Thursday, 21 January 2010

Dance in the Vampire Bund - Episode 3

Come the end of the last episode of Dance in the Vampire Bund, the amnesiac Akira finally remembered a rather important part of his life, that being that he's actually a werewolf, which is always handy to keep in mind I would imagine. Anyhow, with Akira saving Mina Tepes from her attacker, we're all set for episode three... and Mina deciding to join Akira's school.


Yes, that's right, the old transfer student cliché has come to pass once again, with Mina joining Akira's class at the school much to the shock of all and sundry - In particular, the school's student council, who protest long and loud about this development. However, what they don't know is that Mina actually owns, and indeed founded, the school within which they stand, which rather makes any of their points somewhat moot. Despite this, Mina still offers a deal with the council, agreeing to leave the school if they can manage to capture Akira during the course of the afternoon' a bet which sends the whole school into a frenzy trying to find and catch him.

Of course, the first thing I thought of at this moment was "didn't Code Geass do this sort of thing a couple of times?", and sadly Code Geass' takes on this kind of romp around the school were more amusing and downright fun than this rather stale affair which really lacked any kind of excitement. Thankfully there were at least some new plot points to mull over, from the appearance of what seems to be another vampire within the school, some suggestions as to Akira's relationship with Yuki prior to his memory loss, and some wider glimpses of Mina's plans for the vampires moving forward. It's perhaps the last of these points which might well make or break this series - At the moment Dance in the Vampire Bund feels like a bit of a jumbled mess with no coherent structure to hold it together; it's almost crying out for some major plot points to be revealed to glue things together somewhat, and whatever plans the vampires have in store is the obvious candidate for that. I'm still hoping that this kind of shift in focus will turn this series into something special, and right now it really needs it - When an episode of anime leaves you counting the things you've seen done better in other series before, then it clearly needs an injection of something fresh above and beyond SHAFT's animation tricks alone.

3 comments:

JW said...

Lelouche's squeal of terror never fails to make me smile.

Perhaps it would have been better to establish the characters in a brief plot line first and then let loose with a little silliness.

This episode feels like it should be farther up in the series somehow...

Lazarus Drake said...

It isn't as simple as you made it out to be, Hanners.


Yes, seeing Lelouch the Demon King run like a scared schoolboy was hilarious. But this scene isn't intended to be funny, not in the same way. I think it's more like, let's say, a visual aid; think of the scene running in parallel (the one between Mina and the Japanese Government) as a game of cat and mouse. That should clue you well enough.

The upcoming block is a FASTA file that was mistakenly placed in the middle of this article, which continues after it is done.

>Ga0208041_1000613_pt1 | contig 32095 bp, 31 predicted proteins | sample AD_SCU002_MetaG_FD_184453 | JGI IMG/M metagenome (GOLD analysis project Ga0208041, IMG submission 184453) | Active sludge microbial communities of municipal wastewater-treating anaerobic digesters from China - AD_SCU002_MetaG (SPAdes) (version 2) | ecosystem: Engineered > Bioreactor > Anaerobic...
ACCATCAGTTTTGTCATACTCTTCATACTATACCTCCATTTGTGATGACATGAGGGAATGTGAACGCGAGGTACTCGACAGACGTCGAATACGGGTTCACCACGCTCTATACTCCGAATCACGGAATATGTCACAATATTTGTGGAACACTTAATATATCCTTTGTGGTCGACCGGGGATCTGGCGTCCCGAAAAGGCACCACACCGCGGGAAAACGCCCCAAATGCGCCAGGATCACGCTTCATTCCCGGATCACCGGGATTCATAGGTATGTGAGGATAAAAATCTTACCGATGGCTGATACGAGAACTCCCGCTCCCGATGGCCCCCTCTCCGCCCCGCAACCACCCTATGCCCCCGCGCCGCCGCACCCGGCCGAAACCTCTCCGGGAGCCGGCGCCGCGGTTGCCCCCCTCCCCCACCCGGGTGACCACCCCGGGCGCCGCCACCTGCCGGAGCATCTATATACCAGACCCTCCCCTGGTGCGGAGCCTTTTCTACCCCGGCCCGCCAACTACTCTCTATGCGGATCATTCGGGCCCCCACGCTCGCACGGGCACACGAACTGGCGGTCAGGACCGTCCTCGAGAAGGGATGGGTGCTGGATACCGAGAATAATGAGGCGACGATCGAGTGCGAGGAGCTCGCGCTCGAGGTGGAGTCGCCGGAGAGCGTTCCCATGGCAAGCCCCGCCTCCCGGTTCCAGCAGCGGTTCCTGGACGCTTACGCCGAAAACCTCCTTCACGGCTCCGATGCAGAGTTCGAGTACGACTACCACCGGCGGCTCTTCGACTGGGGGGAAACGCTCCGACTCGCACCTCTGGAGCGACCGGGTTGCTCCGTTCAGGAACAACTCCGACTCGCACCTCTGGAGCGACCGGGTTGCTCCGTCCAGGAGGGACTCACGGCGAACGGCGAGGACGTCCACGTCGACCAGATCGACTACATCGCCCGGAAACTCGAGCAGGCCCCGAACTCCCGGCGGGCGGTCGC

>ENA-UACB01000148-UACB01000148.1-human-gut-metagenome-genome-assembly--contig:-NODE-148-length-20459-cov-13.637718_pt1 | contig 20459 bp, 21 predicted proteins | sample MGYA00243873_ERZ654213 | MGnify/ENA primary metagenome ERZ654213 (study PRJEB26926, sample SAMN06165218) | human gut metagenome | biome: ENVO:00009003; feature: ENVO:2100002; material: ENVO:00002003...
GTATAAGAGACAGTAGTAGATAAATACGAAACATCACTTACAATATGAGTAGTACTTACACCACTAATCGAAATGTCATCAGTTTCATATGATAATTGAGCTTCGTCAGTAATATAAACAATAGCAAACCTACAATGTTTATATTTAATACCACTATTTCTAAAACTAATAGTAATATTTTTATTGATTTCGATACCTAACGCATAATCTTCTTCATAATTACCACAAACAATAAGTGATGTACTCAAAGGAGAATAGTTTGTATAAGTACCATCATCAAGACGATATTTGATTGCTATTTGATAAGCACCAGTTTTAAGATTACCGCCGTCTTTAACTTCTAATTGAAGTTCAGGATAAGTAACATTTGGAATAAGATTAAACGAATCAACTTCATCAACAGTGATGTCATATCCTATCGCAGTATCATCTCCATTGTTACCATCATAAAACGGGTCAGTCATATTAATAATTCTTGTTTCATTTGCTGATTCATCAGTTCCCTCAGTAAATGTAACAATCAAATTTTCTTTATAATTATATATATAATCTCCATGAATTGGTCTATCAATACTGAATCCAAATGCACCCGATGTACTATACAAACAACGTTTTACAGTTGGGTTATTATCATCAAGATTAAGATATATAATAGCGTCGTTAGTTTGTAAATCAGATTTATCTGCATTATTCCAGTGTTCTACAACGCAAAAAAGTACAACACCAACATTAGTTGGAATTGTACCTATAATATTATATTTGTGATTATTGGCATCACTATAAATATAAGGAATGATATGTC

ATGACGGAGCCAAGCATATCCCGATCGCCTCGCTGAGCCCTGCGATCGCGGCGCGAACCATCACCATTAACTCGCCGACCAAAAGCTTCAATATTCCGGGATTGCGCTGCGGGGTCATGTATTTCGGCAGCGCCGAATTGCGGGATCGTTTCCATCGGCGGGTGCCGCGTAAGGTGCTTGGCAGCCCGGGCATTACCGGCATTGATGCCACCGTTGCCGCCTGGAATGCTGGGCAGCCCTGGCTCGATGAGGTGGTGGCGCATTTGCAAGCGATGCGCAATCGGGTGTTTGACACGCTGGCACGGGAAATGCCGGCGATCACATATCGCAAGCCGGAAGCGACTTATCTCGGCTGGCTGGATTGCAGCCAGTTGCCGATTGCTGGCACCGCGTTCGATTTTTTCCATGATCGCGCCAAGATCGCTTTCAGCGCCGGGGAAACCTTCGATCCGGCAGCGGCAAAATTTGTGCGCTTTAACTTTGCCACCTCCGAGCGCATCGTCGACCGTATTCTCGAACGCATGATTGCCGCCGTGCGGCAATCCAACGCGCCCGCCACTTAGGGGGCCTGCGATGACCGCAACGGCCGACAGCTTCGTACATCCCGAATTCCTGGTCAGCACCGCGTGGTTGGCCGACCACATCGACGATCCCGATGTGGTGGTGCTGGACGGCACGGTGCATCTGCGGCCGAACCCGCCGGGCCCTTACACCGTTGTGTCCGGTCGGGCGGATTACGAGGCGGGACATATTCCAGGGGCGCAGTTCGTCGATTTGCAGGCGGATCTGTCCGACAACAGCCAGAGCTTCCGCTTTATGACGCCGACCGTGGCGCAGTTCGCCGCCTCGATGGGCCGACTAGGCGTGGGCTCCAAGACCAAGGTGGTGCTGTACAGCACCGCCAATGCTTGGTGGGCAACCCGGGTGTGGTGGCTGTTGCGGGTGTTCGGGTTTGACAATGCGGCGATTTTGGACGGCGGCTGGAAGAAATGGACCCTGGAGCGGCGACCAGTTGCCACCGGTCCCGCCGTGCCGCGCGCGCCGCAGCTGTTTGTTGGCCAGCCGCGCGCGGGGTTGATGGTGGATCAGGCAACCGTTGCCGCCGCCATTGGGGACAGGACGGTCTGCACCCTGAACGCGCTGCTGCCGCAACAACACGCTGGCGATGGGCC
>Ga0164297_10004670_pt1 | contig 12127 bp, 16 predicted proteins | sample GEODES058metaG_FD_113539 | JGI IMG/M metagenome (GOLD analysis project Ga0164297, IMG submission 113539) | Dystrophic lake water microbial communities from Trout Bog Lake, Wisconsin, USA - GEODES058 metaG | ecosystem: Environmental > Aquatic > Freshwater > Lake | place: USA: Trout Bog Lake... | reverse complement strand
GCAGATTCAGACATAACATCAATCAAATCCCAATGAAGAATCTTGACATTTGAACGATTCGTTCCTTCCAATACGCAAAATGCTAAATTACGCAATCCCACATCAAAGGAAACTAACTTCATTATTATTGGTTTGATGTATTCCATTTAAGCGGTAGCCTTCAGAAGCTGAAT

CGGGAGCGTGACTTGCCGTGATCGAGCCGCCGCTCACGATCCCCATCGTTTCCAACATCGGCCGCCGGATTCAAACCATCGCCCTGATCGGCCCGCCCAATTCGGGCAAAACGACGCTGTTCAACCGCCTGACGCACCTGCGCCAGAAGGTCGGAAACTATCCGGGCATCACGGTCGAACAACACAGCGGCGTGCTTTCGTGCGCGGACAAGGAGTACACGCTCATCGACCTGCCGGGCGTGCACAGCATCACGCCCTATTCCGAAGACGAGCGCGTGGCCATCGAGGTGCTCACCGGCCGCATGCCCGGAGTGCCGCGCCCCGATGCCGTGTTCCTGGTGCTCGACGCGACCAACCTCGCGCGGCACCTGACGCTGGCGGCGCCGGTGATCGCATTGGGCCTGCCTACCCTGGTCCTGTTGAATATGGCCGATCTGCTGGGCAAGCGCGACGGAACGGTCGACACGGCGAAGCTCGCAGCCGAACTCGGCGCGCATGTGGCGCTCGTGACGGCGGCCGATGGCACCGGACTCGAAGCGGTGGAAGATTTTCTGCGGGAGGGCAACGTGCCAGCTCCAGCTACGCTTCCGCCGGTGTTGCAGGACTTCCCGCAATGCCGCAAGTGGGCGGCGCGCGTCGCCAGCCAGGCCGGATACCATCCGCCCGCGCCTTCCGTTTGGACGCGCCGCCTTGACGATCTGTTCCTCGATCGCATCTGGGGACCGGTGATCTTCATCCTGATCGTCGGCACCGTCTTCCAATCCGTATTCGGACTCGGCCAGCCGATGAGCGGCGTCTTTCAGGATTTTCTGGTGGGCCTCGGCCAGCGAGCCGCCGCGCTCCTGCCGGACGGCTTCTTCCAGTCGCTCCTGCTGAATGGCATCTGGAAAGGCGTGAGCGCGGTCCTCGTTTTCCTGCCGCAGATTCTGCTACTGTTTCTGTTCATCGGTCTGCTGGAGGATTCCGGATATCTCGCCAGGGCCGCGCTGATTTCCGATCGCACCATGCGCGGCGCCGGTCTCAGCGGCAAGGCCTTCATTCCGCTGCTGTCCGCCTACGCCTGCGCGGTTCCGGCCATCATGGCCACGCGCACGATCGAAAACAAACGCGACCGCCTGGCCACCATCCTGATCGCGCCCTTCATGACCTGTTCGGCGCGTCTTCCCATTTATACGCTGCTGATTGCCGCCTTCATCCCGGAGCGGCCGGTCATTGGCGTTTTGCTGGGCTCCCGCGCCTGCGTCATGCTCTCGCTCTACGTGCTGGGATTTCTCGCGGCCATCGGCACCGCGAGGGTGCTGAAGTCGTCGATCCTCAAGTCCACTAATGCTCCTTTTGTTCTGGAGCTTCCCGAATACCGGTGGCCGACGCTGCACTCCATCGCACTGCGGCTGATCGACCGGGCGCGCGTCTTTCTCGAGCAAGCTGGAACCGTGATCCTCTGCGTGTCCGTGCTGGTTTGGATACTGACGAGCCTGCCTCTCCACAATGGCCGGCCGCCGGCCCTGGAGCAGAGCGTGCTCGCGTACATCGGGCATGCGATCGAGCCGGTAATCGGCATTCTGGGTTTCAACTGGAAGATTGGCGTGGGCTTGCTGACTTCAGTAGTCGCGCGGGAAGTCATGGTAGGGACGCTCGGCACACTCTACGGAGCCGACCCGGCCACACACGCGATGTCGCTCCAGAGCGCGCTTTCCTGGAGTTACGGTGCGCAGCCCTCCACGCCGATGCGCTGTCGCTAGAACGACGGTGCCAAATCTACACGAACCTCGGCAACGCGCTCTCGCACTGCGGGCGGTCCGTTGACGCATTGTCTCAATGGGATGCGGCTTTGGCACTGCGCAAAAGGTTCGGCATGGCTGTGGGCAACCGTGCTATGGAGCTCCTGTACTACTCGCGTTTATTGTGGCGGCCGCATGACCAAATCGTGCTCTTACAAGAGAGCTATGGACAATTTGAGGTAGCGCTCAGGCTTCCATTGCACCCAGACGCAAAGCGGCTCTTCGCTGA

I consider this scene as a more subtle version of the usual artifices SHAFT uses, a metaphor if you will. While there is humor, it's more like the dry wit that thrives in "Sayonara Zetsubou Sensei" or Bakemonogatari. In fact, quite a lot of things in this anime remind me of the latter.


Also, comparing this to Code Geass is a mistake. Forget the fact that comparing ANY two anime is in bad taste. This and Code Geass are totally different. Other crew, other genre, other demographic target (DIVB is pure seinen, while Code Geass is shounen). It's quite normal that they would represent the same scene from two different perspectives. And I can assure, you, the "chasing someone throughout the school for kicks" motif isn't original to either of them. Hell, if I remember correctly, that is even older than Ranma.


Yes, it is of a jumbled mess, I agree. That is the original mangaka's fault. I like the way Nozomu draws, but you can feel he is originally a hentai author, God bless him. He wrote what "Twilight" should have been, but the guy didn't manage to grasp the concept of consistent, multi-chaptered storyline until the end of volume 2. From what I understood, he gave SHAFT carte blanche and encouraged them to be original; this may have just been the reason.


Personally, I like what SHAFT did with this anime. They took an excellent (if slightly jumbled in the beginning) story and made it even better. They managed to give it a coherent beginning and added their own spin, while keeping the original style.
All in all, this is what I consider to be art. You can't say that about many animation films, I think, and SHAFT managed to pull it off pretty much every time

greykarasu said...

Why this series is not as good as Bakemonogatari?

Maybe these are answers:

1)Shaft's over the edge...

The stuff themselves admit that they have too many projects in parallel and struggling to maintain the quality.

I could not find how many animes they are making this season but obviously too many: recruits need training.


2) The original Manga being a character intensive work:If a play is about a boy saying "I love you" to a girl, then the attention of the audience should be veered away to the plot.

Plot sometimes can be a hindrance for creating a good fiction.

Making an atmospheric amine takes a different sort of skills from animating a plot and dialogue intensive novel, and sure it would be time consuming.



As to Mina transferring into a high school, it would be the most sensible and realistic action, if there were any real vampires and they were trying to desensitise us about their presence. Shaft could have done a better job though.


Anyway, I wish Mina stop calling herself Warawa... it's wrong and sounds stupid to me. It meant "child" in archaic Japanese, not befitting to a queen!!